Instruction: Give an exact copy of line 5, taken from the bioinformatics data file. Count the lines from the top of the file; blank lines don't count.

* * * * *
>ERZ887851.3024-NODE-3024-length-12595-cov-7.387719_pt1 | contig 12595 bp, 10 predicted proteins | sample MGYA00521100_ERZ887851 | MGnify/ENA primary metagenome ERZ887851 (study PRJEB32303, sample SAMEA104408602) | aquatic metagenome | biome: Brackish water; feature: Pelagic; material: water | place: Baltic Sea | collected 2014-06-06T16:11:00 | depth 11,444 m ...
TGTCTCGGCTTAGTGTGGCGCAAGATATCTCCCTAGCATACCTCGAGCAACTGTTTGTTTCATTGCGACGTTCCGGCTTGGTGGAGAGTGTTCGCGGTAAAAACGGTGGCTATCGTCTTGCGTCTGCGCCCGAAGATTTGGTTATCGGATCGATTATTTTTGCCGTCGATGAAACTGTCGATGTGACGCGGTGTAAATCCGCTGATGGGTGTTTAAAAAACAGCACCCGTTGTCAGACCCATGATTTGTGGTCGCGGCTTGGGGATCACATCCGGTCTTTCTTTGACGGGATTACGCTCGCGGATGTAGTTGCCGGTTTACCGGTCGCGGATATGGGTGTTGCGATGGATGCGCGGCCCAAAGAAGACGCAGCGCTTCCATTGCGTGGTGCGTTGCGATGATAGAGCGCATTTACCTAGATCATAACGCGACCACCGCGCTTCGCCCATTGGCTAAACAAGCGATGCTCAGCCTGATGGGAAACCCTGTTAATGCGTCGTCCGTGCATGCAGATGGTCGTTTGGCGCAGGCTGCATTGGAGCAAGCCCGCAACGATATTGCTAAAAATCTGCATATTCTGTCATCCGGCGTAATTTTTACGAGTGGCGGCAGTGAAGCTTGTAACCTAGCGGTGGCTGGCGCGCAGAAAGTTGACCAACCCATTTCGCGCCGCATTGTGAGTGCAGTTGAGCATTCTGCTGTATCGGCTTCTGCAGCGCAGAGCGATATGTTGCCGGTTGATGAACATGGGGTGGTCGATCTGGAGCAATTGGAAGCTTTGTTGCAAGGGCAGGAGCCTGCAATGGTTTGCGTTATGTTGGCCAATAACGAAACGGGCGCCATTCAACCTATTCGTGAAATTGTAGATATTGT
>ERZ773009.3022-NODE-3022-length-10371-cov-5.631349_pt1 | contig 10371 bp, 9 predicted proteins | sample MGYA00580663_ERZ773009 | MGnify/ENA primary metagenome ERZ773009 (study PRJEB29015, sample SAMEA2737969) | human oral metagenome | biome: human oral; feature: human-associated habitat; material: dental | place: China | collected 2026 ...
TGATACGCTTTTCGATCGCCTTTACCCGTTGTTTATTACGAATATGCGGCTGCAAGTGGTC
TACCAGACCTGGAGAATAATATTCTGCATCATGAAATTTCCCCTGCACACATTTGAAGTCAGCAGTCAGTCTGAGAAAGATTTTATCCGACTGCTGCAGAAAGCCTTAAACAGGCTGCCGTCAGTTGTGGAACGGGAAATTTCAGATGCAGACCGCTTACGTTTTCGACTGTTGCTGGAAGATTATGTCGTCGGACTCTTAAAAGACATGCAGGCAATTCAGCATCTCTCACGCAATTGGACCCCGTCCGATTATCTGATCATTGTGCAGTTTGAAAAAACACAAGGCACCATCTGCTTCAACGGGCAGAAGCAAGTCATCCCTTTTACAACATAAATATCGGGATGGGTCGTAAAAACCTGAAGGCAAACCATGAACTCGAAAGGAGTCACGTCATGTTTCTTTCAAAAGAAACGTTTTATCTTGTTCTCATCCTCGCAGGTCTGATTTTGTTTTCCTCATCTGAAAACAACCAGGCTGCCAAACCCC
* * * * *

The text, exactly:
TACCAGACCTGGAGAATAATATTCTGCATCATGAAATTTCCCCTGCACACATTTGAAGTCAGCAGTCAGTCTGAGAAAGATTTTATCCGACTGCTGCAGAAAGCCTTAAACAGGCTGCCGTCAGTTGTGGAACGGGAAATTTCAGATGCAGACCGCTTACGTTTTCGACTGTTGCTGGAAGATTATGTCGTCGGACTCTTAAAAGACATGCAGGCAATTCAGCATCTCTCACGCAATTGGACCCCGTCCGATTATCTGATCATTGTGCAGTTTGAAAAAACACAAGGCACCATCTGCTTCAACGGGCAGAAGCAAGTCATCCCTTTTACAACATAAATATCGGGATGGGTCGTAAAAACCTGAAGGCAAACCATGAACTCGAAAGGAGTCACGTCATGTTTCTTTCAAAAGAAACGTTTTATCTTGTTCTCATCCTCGCAGGTCTGATTTTGTTTTCCTCATCTGAAAACAACCAGGCTGCCAAACCCC